• Select your destination



    Invalid Input

     

Guyana

 

Guyana is one of the smallest countries, both in terms of surface and population, located on the South American mainland. Guyana claimed its independence from the United Kingdom in 1966 and it is nowadays a unitary semi-presidential republic. It is from the British that the Guyanese have inherited their love of cricket, which is currently the most popular sport in the country. Guyana is also a member of the Caribbean Community, being one of the few non-island nations in this organisation.  

Guyana is the only South American country that has English as an official language. Nonetheless, most of its 770,000 people speak Creole and there are 11 other recognized languages, including Spanish and Portuguese. Guyana’s largest city, Georgetown, is also its capital. Other large cities include, in order: Linden, New Amsterdam, and Anna Regina.  

Throughout most of the country, the climate is hot and humid tropical and there are two rainy seasons: May-August and November-January. Much of the country is covered by forests, and Guyanese officials are currently bidding to have several locations recognized as World Heritage Sites by UNESCO. There are a variety of animal and plant species unique to Guyana.

Currently, Guyana’s economy is on the rise and it is mainly supported by agriculture, mining, and shrimp fishing. The country’s main exports include sugar, bauxite, shrimp, gold, and rice. The local currency is the Guyanese Dollar (GYD). Guyana is also home to one of the largest open gold mines on the continent, the Omai gold mine.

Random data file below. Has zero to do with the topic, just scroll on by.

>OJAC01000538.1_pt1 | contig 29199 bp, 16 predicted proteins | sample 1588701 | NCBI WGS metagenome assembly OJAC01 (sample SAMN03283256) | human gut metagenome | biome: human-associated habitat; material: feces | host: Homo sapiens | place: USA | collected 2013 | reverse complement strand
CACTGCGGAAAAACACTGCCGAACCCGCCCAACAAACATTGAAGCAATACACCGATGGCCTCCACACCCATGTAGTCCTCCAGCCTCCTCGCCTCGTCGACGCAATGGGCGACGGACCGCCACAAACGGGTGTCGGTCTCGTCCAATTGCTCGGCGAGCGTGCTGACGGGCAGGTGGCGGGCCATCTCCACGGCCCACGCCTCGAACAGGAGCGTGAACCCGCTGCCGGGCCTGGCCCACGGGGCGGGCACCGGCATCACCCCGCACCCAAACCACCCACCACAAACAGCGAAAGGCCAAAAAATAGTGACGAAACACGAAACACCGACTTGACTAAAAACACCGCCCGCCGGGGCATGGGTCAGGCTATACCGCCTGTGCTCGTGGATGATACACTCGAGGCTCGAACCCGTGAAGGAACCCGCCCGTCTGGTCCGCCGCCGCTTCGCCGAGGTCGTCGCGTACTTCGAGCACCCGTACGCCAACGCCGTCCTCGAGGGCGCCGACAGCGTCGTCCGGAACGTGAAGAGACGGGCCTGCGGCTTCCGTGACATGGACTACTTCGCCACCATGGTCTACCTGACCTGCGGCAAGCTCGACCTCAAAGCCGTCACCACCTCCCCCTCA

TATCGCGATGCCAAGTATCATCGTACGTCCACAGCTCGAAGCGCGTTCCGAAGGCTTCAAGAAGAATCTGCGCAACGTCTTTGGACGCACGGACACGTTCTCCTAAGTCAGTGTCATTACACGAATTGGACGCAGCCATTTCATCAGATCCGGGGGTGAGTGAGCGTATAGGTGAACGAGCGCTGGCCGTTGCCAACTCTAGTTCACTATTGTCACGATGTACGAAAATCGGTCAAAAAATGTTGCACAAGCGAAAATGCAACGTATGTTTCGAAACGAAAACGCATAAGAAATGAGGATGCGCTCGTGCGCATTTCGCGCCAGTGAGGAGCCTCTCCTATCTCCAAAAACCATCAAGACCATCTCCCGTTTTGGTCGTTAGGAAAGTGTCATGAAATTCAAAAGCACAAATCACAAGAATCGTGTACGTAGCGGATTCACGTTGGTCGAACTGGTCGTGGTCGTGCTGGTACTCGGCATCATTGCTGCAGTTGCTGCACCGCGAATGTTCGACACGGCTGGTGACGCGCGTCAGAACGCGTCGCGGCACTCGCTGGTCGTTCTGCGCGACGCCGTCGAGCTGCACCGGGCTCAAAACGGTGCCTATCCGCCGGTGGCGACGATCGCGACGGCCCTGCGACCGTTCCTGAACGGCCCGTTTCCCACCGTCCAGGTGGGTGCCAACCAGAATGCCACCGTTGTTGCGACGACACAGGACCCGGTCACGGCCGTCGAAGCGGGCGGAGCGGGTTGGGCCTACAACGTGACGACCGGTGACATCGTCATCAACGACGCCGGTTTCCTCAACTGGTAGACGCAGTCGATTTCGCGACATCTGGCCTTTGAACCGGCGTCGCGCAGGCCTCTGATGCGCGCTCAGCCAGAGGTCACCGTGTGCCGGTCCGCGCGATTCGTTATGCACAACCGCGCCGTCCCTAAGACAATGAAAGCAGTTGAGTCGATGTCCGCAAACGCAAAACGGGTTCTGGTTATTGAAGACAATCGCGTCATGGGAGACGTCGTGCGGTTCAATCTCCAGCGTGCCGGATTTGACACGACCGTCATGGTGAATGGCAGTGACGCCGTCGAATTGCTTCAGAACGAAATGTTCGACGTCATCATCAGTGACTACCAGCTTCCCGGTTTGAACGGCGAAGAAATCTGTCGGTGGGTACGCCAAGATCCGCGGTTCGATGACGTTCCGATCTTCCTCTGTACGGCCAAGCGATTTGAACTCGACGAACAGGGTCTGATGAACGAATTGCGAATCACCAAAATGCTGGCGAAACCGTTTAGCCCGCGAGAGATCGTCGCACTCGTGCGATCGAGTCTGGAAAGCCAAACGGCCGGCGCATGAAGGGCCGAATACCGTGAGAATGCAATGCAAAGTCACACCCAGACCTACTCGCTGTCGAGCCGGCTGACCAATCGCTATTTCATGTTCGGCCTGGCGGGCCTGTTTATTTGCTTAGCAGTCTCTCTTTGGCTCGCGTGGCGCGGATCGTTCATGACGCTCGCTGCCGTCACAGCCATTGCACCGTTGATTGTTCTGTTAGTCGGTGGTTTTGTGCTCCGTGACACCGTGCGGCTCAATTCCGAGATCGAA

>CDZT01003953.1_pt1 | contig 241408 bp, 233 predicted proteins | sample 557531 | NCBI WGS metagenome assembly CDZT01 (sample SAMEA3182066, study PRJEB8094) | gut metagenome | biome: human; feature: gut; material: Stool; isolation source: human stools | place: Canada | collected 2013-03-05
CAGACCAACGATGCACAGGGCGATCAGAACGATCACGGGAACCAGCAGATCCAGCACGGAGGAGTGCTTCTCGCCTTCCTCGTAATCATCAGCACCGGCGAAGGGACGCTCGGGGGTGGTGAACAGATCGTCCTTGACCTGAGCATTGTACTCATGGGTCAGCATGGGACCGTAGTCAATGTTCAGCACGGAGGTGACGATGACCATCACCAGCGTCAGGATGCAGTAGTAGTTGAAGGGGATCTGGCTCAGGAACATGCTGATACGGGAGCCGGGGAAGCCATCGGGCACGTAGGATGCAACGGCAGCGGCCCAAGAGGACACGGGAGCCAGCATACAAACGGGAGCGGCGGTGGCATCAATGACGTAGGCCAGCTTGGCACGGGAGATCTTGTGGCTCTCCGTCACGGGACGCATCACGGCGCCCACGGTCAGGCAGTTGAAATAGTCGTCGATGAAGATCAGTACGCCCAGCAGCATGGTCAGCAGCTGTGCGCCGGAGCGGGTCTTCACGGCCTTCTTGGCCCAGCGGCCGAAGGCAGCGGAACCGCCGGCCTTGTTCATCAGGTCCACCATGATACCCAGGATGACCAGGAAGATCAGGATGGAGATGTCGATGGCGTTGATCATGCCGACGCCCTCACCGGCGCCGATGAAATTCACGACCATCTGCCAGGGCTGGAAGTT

Before you take off

Please contact us if you believe information on this page is incorrect, misleading or offensive, or if something important is missing.

The International Wanderer aims to provide you with up to date and accurate information. However, content is submitted by writers/wanderers from all over the globe. Sometimes we will get it wrong. Furthermore, working holiday and other visa opportunities and requirements (or numbers allocated) may change. New working holiday agreements are constantly being negotiated between countries. We suggest that you contact the nearest consulate or embassy of the country you wish to visit to ensure you have the most recent and accurate information. For further information about this website see our Terms & Conditions.